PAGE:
SECO Development, Inc. Senior Vice President of Planning and Development Rocale Timmons, membership chair of NAIOP Washington State, described her chapter’s success with a condensed CRE camp. In November 2017, the chapter brought together 20 teens for its first weekend immersive experience, which was held in collaboration with the University of Washington.
Development also reported on the camp in the Summer 2018 issue.
“The program’s hands-on experience provided a brief introduction to careers in the built environment, with a focus on negotiations between brokers and sellers, architecture and mixed-use development,” according to the article.
“We know teens have short attention spans,” Timmons said, making the shorter program perfect for young minds. “Getting them exposed to different places in the industry that they can intersect was extremely valuable.”
So what made the program successful? Timmons said corporate sponsors like Amazon, as well as contributions from chapter volunteers, certainly helped. But offering a program that generated interest among young people was far and away the most important element.
“You have to have something teenagers want to work on,” she said.
However, Timmons said it’s an expensive effort for an individual chapter.
“We set aside $50,000 for this weekend,” she said. “It was certainly a worthwhile investment, but it’s not as sustainable as we would wish. So we’re seeking partners.”
The weekend CRE camp also motivated NAIOP Washington State to add a standing diversity and inclusion committee.
“We decided it was necessary,” Timmons said. “We've dedicated at least one event per year to diversity and inclusion. We’re also looking to draft a white paper for best practices when it comes to hiring or diversity programs.”
Finally, she said it’s important to define “diversity” in a way that’s relevant for the market served by a NAIOP chapter.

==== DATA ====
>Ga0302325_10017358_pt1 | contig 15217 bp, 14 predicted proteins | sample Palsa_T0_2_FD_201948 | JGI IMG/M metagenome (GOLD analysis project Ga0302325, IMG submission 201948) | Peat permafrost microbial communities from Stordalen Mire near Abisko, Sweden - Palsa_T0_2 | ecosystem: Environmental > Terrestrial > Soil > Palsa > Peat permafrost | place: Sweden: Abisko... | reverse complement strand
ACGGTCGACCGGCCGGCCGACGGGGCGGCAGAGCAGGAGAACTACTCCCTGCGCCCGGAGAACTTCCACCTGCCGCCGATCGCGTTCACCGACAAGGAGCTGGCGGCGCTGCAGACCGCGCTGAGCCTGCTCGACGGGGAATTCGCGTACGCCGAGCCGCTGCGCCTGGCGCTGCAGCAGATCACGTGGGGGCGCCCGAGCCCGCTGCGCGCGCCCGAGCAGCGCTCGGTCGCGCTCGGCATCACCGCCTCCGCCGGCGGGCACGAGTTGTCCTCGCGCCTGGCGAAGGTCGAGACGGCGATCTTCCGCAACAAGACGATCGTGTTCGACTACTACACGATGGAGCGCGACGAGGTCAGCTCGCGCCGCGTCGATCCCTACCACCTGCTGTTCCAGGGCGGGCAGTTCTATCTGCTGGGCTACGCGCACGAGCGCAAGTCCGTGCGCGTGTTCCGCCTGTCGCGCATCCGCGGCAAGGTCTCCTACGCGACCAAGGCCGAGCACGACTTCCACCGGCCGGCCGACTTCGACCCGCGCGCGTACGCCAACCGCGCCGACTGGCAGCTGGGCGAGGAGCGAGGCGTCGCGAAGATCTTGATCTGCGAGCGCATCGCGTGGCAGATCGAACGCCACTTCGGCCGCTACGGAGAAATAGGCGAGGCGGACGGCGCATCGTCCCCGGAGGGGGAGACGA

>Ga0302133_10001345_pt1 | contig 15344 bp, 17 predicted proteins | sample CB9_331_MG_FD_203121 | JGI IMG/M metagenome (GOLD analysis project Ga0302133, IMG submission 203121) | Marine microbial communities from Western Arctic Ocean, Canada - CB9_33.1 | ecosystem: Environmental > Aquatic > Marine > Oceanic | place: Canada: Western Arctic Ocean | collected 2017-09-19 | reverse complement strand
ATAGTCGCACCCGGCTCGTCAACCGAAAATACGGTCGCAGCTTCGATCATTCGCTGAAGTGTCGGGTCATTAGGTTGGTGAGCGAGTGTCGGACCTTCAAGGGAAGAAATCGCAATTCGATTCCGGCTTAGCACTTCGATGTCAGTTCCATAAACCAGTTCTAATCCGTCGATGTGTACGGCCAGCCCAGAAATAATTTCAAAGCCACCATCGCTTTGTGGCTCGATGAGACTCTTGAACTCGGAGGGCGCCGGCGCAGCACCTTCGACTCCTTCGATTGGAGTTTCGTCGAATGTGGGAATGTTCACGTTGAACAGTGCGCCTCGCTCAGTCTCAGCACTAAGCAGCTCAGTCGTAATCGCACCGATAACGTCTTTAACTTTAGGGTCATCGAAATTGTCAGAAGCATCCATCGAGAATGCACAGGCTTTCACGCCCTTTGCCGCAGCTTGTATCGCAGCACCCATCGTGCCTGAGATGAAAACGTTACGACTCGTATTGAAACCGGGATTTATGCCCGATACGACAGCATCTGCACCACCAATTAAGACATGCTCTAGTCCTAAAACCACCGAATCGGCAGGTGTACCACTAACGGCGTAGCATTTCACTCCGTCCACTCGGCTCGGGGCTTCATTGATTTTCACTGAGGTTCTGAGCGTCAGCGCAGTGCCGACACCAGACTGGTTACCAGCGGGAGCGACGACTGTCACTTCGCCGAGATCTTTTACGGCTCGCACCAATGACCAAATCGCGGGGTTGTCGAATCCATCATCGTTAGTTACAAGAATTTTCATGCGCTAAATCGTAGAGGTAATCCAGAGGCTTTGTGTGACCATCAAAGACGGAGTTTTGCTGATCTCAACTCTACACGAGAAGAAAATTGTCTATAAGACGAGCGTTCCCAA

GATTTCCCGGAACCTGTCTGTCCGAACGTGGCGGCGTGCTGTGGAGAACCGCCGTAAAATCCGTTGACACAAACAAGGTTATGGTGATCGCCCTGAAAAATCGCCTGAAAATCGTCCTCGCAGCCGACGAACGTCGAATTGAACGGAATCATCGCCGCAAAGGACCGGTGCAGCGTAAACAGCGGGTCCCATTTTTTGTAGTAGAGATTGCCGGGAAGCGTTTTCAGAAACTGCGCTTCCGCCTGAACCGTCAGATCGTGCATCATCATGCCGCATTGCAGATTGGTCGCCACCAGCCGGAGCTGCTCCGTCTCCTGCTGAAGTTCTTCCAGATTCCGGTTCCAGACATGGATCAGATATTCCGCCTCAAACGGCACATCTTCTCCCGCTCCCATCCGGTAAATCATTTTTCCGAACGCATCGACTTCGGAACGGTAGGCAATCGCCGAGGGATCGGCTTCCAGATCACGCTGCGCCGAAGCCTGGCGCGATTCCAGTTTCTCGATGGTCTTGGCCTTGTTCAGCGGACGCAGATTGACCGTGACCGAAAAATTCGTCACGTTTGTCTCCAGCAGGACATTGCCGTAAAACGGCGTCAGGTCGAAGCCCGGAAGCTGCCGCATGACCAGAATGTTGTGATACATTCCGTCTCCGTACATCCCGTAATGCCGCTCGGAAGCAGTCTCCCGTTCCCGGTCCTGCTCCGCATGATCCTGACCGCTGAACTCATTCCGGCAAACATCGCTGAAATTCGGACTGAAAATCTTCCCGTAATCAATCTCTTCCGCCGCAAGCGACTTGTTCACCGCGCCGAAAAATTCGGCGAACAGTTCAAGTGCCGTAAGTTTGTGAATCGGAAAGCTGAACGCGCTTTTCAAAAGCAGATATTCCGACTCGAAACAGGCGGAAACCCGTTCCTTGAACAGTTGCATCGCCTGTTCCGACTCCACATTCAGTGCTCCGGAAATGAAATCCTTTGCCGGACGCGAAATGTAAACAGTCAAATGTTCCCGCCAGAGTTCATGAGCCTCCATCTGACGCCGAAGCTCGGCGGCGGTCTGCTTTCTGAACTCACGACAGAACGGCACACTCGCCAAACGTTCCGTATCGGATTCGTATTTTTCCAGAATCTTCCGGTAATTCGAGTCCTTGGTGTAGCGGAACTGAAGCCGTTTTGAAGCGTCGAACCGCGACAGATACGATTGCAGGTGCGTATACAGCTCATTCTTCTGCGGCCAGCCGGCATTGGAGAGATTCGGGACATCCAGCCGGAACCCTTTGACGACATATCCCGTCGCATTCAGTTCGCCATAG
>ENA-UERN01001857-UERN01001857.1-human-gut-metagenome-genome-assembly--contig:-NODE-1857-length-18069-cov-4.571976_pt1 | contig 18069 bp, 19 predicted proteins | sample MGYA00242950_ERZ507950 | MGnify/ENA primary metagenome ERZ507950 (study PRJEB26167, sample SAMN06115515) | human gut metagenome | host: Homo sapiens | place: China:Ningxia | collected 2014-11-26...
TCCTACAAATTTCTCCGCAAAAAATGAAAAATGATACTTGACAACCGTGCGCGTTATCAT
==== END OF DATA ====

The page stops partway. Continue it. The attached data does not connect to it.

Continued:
“We have started to go down this path where we also created a task force of members to figure out what diversity and inclusion means for our chapter,” she said. “We’re diverse in terms of product types and gender, but not so much on the cultural and race front. We needed to identify our blind spots. There is a business case for diversity of thought. Make sure everyone in your community is represented.”
Cindy McSherry, executive director of NAIOP Chicago, said a comment during a board meeting about including a woman on every panel discussion or presentation that the chapter puts on led to an initiative that has generated tangible, positive results.
“People noticed that little, teeny tiny step," McSherry said.
McSherry said she realized that the lack of women in the industry unintentionally caused her to set up panels that were almost exclusively male.
“You go to what’s easy when you’re putting together a program, and often you know mostly men,” she said. “You have to be a little more thoughtful.”
NAIOP Chicago also launched a scholarship program to boost diversity with an equally simple decision — shifting proceeds from a chapter gala into real estate-related scholarships at DePaul University, Marquette University and Roosevelt University. (The latter has a strong program for people of color.)
To mark the fourth year of the program, NAIOP Chicago put together a video to challenge the city’s commercial real estate industry to be more inclusive.
McSherry said messages promoting diversity can be powerful, but she stressed that the topic must come up more than once or twice a year. She urged NAIOP chapters to create a position on their boards focused on diversity and inclusion.
“You have to have this conversation at every single monthly board meeting,” she said. “It may not solve every issue, but it has to be on the agenda.”
Trey Barrineau is the managing editor of Development magazine.
A version of this article originally appeared on NAIOP’s Market Share blog. For more posts on a variety of CRE-related topics, visit blog.naiop.org.